So God is going to explain to Moses just who He is. Do you notice the second adjective God uses here? Yep, there it is: gracious. The root word in Hebrew means to bow down. The idea is to bow down to those below Him. This shows God’s willingness to reach with affection and care down to the poeple of Israel who do not deserve that affection or care. Israel could make no claim on God – they had just been sternly rebuked for worshippinga golden calf. They had demonstrated in no uncertain terms their depravity. And yet God, in revealing Himself to Moses, basically said “I stoop to them to show them kindness, affecton and care.” Wow. But is doesn’t end there.

who keeps lovingkindness for thousands, who forgives iniquity, transgression and sin; Exodus 34:7a NASB

Take a look at how God illustrates HIs graciousness: He forgives iniquity, transgression, and sin. NOw God is granting these things to a people who have demonstrated time after time that they don’t deserve these things.

Before we go any farther, let me state unequivocally that God establishes the same attitude in the New Testament

 After you have suffered for a little while, the God of all grace, who called you to His eternal glory in Christ, will Himselfperfect, confirm, strengthen and establish you. 1 Peter 5:10 NASB

It is God who will sustain us after suffering, according to Peter. Now notice how Peter refers to God her: God os ALL grace. That means that God has an inexhasutible amount of grace from which to draw on. You see, grace isn’t something God has. It is who He is. This is the nature of God. (To be sure there are other attributes that God has that are equally important and equally present. We’ll discuss those another time)

God give great and wonderful gifts without strings attached. He gives them without us earning them or deserving them. When we stand before Him at the end of time to be judges, our salvatio is not an issue. No, our reward is the only thing at issue. Now think about this. The works we have done will be tested as with fire. The ones we performed with wrong motives or just within our own power will be burned up. Regardless of what others may have thought about the work, to God it is worthless if done in our own strength.

The works that survive the fire of His judgement are the ones that will las. These are the ones that we performed by the power of His Holy Spirit – God dwelling in us. Now here is the good stuff. God, Who empowers us to do good, and in fact is the only reason we can do good, rewards us for the good work He accomplishes through us. Now THAT is gracious!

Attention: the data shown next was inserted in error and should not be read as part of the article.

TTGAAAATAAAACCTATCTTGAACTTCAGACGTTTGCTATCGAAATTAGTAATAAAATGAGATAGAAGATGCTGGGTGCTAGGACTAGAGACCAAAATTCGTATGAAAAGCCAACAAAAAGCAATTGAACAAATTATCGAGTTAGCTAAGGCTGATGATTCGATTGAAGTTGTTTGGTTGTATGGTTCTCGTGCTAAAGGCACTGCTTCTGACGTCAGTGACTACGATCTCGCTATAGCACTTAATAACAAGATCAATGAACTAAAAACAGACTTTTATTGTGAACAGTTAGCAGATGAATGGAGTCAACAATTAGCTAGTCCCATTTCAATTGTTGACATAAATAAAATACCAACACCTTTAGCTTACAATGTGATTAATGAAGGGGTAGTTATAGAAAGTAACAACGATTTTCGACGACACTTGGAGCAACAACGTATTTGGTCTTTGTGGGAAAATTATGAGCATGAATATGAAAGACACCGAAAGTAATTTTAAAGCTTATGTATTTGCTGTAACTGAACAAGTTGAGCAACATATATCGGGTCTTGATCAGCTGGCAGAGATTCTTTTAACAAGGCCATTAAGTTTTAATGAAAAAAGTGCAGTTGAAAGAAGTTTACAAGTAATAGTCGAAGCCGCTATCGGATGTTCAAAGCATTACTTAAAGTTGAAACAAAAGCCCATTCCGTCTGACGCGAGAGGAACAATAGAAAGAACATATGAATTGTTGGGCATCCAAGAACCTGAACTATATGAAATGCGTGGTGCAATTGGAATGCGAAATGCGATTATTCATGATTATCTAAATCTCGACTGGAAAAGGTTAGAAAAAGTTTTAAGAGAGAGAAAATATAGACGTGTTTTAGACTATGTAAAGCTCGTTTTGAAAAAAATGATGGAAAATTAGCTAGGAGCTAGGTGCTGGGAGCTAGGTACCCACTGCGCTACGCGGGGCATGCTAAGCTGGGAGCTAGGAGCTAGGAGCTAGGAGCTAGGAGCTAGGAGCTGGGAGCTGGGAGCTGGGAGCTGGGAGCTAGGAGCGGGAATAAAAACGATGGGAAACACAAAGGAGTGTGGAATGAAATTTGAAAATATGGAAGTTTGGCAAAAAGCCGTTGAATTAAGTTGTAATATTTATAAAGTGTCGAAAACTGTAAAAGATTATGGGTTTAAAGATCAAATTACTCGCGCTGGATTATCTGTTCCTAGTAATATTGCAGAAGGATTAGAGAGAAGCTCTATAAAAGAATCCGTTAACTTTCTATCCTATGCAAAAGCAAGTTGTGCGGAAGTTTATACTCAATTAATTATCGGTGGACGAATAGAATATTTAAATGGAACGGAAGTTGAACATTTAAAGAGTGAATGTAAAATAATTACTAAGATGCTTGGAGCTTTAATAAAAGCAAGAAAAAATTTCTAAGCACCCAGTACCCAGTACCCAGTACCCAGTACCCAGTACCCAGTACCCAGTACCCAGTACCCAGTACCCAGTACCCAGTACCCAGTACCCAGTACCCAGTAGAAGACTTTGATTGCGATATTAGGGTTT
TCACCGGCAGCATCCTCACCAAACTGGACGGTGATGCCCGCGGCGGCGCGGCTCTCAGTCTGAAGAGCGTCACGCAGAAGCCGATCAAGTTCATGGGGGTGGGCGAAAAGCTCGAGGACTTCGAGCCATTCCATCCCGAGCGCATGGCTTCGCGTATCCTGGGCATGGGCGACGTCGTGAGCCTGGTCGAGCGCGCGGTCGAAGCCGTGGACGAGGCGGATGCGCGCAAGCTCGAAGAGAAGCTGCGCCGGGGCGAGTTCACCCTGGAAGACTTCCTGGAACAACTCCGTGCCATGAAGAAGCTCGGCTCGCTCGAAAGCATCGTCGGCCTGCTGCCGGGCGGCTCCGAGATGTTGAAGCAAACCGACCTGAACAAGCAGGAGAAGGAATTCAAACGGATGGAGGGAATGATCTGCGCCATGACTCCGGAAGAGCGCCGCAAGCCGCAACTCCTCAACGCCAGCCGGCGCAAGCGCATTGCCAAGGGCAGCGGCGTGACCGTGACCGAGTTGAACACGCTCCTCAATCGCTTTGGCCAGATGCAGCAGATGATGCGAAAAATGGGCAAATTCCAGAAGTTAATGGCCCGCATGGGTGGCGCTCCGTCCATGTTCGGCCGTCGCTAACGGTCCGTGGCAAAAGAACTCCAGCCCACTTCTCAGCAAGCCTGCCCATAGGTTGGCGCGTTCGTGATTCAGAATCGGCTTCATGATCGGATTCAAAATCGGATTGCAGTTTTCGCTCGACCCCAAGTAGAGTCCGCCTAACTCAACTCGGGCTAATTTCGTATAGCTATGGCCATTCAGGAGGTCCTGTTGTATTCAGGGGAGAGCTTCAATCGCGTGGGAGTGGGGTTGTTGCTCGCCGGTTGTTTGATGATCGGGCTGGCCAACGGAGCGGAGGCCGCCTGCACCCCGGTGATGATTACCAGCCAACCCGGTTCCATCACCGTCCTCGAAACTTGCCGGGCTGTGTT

Grace is a difficult concept for us to understand because it is so unlike the way we human beings operate.

We were placed on this earth for God’s glory, not our own. So when we fulfill that purpose He is pleased. This doesn’t mean that life will be easy for us. It doesn’t mean we will always have an abundance of material possessions. What it does mean is that as God works on me and you – as He purifies us, forgives, sanctifies, and makes us holy through the trials and tribulations of life, our attitude, our very being should glorify Him. We shouldn’t wait to be in a big house with fancy rooms to say God is good. We should not rejoice only when life is comfortable. In fact the best rejoicing we can do is when we have a lack – at least a perceived lack – in material things. When we do that, we give glory to God and put on disply His graciousness to us. For if He wasn’t gracious to us, we would have nothing.

 

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My family and I live in a 1200 square foot rancher style house. There are nine of us stuffed in there. Soon we will have another so there will be ten of us living in 1200 square feet. We eat, sleep, do schoolwork and (sometimes) have friends over. We live in close quarters, that is for sure. There are times I have to do some work at home but I don’t have a dedicated home office. So I work in my bedroom or in the living room. Our house is loud most of the time – that happens with nine people living in a small space. But we have no plans on moving. We have no plans to upsize our home. We would rather downsize our possessions. Why? Because God is good. All the time. And since He is good all the time, we would rather save the extra cost of doubling our house size by buying another home by being more efficient in our current one. If we can do that, then we will have extra money to spend on things that really matter rather than on things that just make us more comfortable.

When we mess us and sin, He is gracious not to cast us aside. He isn’t waiting to slap us down or make us feel downcast. No, He has said in 1 John that when we sin we need to confess it (agree we are sinners) and He is righteous and just and will forgive us and cleanse us. He does this not because of us. No, He does this because of Him. He is gracious to us. He gives us, the undeserving rebels we are, His love, compasson, and kindness.

So if we have a lack – be that lack is in space, stuff, or other more important things – we will always seek to glorify God where we are. Because where we are is a good – no, great – place to be. We are the recipients of God’s radical grace. Grace that stoops down to us and shows us love and compassion. Grace that forgives our sin, heals our bodies, mends our broken hearts. He doesn’t have to do these things, but He simply chooses to do these things.

That is the way He is.